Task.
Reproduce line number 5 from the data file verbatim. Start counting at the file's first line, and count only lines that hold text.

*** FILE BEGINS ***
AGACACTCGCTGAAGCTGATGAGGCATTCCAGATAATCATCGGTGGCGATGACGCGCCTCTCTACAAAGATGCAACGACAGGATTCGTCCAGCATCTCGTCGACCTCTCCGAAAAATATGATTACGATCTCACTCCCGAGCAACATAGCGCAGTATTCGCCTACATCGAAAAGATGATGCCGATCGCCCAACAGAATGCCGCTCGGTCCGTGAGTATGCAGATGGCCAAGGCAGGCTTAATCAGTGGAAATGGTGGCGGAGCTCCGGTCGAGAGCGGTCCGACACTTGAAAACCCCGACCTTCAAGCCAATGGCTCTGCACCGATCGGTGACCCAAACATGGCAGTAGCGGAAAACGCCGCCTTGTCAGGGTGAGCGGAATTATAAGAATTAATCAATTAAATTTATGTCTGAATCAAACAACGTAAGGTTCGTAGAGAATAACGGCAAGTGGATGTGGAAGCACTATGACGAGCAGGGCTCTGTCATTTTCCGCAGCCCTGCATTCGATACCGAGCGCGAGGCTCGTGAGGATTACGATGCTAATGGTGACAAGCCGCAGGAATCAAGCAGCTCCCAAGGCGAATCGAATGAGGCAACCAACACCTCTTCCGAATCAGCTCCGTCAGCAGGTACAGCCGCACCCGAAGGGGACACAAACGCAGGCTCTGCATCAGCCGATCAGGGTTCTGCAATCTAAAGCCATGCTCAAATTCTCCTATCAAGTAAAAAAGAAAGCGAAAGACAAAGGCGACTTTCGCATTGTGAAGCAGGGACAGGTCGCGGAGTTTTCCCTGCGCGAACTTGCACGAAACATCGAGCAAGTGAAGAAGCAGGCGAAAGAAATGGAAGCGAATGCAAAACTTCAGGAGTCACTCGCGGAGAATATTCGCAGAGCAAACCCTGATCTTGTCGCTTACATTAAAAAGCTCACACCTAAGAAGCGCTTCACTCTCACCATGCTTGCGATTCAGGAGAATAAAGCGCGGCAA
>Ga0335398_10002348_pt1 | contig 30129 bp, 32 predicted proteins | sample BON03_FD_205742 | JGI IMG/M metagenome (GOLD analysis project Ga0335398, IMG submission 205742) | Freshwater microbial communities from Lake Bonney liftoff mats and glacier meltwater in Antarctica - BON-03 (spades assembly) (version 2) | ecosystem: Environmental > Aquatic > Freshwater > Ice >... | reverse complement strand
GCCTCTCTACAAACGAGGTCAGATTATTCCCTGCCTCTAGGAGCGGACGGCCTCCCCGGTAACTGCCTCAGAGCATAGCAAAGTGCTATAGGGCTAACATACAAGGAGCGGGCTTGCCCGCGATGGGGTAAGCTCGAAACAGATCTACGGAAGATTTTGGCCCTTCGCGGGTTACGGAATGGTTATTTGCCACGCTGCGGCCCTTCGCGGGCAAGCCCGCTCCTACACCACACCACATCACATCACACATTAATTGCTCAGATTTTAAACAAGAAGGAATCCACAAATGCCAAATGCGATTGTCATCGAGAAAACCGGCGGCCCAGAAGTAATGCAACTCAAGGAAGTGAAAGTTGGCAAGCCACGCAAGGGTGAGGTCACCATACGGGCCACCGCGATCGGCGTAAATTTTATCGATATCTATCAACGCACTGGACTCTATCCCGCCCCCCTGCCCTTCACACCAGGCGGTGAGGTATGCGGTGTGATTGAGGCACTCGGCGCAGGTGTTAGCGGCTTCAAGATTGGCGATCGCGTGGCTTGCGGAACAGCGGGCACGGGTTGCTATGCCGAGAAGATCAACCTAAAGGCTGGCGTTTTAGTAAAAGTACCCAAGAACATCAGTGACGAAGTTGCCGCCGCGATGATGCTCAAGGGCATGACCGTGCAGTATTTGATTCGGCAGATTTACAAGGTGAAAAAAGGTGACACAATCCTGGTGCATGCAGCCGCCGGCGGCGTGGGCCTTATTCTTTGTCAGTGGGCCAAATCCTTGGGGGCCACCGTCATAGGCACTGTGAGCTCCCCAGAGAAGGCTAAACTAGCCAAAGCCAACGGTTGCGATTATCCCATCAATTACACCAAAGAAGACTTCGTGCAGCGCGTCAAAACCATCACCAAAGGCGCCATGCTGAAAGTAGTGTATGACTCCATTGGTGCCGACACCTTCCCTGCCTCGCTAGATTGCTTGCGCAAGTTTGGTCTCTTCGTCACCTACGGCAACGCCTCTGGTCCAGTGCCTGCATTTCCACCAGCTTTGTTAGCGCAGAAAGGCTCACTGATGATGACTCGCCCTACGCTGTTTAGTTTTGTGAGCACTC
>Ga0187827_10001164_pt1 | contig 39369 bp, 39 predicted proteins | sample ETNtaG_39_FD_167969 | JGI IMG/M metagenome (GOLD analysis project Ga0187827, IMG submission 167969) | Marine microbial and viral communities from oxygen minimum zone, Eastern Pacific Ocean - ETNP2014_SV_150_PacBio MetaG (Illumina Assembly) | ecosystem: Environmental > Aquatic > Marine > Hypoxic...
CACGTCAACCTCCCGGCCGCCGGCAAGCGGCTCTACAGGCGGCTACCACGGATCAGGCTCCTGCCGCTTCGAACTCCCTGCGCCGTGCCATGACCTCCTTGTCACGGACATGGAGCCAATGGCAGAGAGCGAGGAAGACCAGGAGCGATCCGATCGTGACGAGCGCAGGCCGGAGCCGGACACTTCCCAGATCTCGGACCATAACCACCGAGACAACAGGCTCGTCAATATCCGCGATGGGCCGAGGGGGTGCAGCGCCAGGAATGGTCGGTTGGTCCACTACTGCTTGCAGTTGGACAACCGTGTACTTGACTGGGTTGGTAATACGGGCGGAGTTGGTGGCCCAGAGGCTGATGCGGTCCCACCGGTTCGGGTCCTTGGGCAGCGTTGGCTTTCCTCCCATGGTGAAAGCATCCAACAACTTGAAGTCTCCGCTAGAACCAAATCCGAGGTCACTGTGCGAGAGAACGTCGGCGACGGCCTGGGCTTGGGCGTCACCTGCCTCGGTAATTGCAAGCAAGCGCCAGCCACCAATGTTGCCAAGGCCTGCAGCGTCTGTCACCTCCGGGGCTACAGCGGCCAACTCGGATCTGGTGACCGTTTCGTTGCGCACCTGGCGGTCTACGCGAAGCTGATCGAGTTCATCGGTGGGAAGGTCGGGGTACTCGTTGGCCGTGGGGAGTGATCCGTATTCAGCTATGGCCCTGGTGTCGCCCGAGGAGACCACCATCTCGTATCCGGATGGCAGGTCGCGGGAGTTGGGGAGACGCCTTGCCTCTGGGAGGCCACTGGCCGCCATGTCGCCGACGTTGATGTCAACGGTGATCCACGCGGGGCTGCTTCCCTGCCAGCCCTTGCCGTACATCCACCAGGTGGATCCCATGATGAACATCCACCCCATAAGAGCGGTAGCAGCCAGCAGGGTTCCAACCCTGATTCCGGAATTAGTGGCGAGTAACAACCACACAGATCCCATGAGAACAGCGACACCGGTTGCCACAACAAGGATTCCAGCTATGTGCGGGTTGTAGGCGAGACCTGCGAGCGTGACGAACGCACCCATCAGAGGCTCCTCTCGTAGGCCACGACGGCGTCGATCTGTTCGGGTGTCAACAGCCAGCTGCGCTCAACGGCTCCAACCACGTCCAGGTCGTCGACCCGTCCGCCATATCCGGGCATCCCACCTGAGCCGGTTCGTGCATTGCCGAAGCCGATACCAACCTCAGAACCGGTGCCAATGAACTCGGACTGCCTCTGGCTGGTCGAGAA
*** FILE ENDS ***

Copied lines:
CACGTCAACCTCCCGGCCGCCGGCAAGCGGCTCTACAGGCGGCTACCACGGATCAGGCTCCTGCCGCTTCGAACTCCCTGCGCCGTGCCATGACCTCCTTGTCACGGACATGGAGCCAATGGCAGAGAGCGAGGAAGACCAGGAGCGATCCGATCGTGACGAGCGCAGGCCGGAGCCGGACACTTCCCAGATCTCGGACCATAACCACCGAGACAACAGGCTCGTCAATATCCGCGATGGGCCGAGGGGGTGCAGCGCCAGGAATGGTCGGTTGGTCCACTACTGCTTGCAGTTGGACAACCGTGTACTTGACTGGGTTGGTAATACGGGCGGAGTTGGTGGCCCAGAGGCTGATGCGGTCCCACCGGTTCGGGTCCTTGGGCAGCGTTGGCTTTCCTCCCATGGTGAAAGCATCCAACAACTTGAAGTCTCCGCTAGAACCAAATCCGAGGTCACTGTGCGAGAGAACGTCGGCGACGGCCTGGGCTTGGGCGTCACCTGCCTCGGTAATTGCAAGCAAGCGCCAGCCACCAATGTTGCCAAGGCCTGCAGCGTCTGTCACCTCCGGGGCTACAGCGGCCAACTCGGATCTGGTGACCGTTTCGTTGCGCACCTGGCGGTCTACGCGAAGCTGATCGAGTTCATCGGTGGGAAGGTCGGGGTACTCGTTGGCCGTGGGGAGTGATCCGTATTCAGCTATGGCCCTGGTGTCGCCCGAGGAGACCACCATCTCGTATCCGGATGGCAGGTCGCGGGAGTTGGGGAGACGCCTTGCCTCTGGGAGGCCACTGGCCGCCATGTCGCCGACGTTGATGTCAACGGTGATCCACGCGGGGCTGCTTCCCTGCCAGCCCTTGCCGTACATCCACCAGGTGGATCCCATGATGAACATCCACCCCATAAGAGCGGTAGCAGCCAGCAGGGTTCCAACCCTGATTCCGGAATTAGTGGCGAGTAACAACCACACAGATCCCATGAGAACAGCGACACCGGTTGCCACAACAAGGATTCCAGCTATGTGCGGGTTGTAGGCGAGACCTGCGAGCGTGACGAACGCACCCATCAGAGGCTCCTCTCGTAGGCCACGACGGCGTCGATCTGTTCGGGTGTCAACAGCCAGCTGCGCTCAACGGCTCCAACCACGTCCAGGTCGTCGACCCGTCCGCCATATCCGGGCATCCCACCTGAGCCGGTTCGTGCATTGCCGAAGCCGATACCAACCTCAGAACCGGTGCCAATGAACTCGGACTGCCTCTGGCTGGTCGAGAA